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Baltimore Classification

Higher order taxa

Viruses; Retro-transcribing viruses; Reoviridae


Alpharetrovirus, Betaretrovirus, Spumavirus (examples)

Description and Significance

Genome Structure

The genome of retroviridae is dimeric, unsegmented and contains a single molecule of linear. The genome is -RT and a positive-sense, single-stranded RNA. Minor species of non-genomic nucleic acid are also found in virions. The encapsidated nucleic acid is mainly of genomic origin but virions may also contain nucleic acid of host origin, including host RNA and fragments of host DNA believed to be incidental inclusions. The complete genome of one monomer is 700-11000 nucleotides long. The 5'-end of the genome has a methylated nucleotide cap with a cap sequence type 1 m7G5ppp5'GmpNp. The 3'-terminus of each monomer has a poly (A) tract and the terminus has a tRNA-like structure. (source: ICTVdB Descriptions)

Virion Structure of a Retroviridae

The virions of a retroviridae consist of an encelope, a nucleocapsid and a nucleoid. The virus capsid is enveloped. The virions are spherical to pleomorphic and measure 80-100 nm in diameter. The surface projections are small or distinctive glycoprotein spikes that cover the surface evenly. The projections are densely dispersed and 8 nm long. The nucleoid is concentric or eccentric while the core is spherical. (source: ICTVdB Descriptions)

Reproduction Cycle of a Retroviridae in a Host Cell

The SU envelope glycoprotein binds to a specific receptor on the surface of the host targer cell to initiate the infection. The specificity of this interaction does much to determine the cell-tropism and pathogenesis of different retroviruses and even different isolates of the same virus. Murine reroviruses (MLVs) are sub-divided to three categories on the basis of receptor-determined host species specificity: ecotropic, xenotropic, and amphotropic. Ecotropic MLVs infect only mouse cells, xenotropic MLVs infect only non-mouse cells like rat and hamster, and amphotropic MLVs infect both mouse and non-mouse cells.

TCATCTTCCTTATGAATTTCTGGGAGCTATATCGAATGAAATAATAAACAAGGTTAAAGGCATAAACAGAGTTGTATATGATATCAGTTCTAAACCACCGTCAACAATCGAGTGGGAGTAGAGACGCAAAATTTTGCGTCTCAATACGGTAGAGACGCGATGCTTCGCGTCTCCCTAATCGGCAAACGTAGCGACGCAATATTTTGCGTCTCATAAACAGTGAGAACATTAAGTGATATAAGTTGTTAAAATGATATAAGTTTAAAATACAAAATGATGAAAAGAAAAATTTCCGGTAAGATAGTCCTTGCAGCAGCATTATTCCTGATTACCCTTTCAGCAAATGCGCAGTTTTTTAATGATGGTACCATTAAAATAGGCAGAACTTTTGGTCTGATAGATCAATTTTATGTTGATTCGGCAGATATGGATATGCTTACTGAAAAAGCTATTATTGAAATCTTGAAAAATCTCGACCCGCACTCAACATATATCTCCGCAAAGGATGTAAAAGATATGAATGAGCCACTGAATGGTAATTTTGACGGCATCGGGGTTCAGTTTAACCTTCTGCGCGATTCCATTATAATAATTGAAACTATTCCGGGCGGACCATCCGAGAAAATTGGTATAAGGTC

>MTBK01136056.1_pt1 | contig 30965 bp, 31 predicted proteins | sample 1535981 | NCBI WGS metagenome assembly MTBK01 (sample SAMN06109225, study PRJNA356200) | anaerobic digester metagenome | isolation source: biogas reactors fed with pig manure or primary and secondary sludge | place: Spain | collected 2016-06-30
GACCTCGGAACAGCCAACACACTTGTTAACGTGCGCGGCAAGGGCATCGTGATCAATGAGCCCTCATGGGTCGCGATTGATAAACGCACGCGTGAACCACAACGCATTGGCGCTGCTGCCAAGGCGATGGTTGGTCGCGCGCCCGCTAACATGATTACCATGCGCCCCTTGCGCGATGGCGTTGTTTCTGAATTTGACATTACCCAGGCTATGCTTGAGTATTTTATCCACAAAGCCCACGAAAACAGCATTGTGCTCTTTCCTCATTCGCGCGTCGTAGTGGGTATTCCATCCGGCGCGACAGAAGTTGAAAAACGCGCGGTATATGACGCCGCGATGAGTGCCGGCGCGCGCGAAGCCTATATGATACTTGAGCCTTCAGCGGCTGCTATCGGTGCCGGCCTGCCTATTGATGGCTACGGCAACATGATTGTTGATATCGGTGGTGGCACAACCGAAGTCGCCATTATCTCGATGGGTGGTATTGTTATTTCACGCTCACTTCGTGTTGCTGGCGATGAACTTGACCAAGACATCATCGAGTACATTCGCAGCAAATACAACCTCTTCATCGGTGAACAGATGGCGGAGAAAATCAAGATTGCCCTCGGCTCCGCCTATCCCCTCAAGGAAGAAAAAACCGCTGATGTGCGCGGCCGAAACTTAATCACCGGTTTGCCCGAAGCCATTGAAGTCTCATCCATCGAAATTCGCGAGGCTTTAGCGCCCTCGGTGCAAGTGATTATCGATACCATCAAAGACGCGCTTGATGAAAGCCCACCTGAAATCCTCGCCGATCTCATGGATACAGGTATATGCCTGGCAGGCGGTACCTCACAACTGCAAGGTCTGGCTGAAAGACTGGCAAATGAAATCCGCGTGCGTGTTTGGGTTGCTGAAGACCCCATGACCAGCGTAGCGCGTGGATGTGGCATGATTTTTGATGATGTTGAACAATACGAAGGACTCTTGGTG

Interference between an exogenous virus and an endogenous virus of the same receptor specificity results in interference groups of viruses, as exemplified by ALVs. A number of retrovirus receptor molecules have been identified in recent years.

There is a possibility that receptor binding results in conformational changes in the glycoprotein spike, revealing the fusion domain in the TM protein and resulting in the fusion of the virus envelope with the cell membrane. Very little is known about penetration and uncoating but it is known that uncoating is only partial. resulting eventually in a core particle within the cytoplasm. Reverse transcription occurs inside the ordered structure of this core particle. Reverse transcription is initiated but cannot be completed with the reactants free in solution, and aborts soon after.

The d/s DNA product formed is known as provirus and differs from the vRNA in being longer by one U3,R,U5 sequence. There is a direct repear of this sequence present at each end of the provirus genome as a result, and these are known as the long terminal repeats (LTRs)Three forms of provirus DNA are found in all infected cells.

Integration is a highly specific reaction with respect to the provirus, but random with respect to the host cell DNA. It is believed that the linear form, probably the direct product of reverse transcription, is the substrate used.

Viral Ecology & Pathology


ICTVdB Descriptions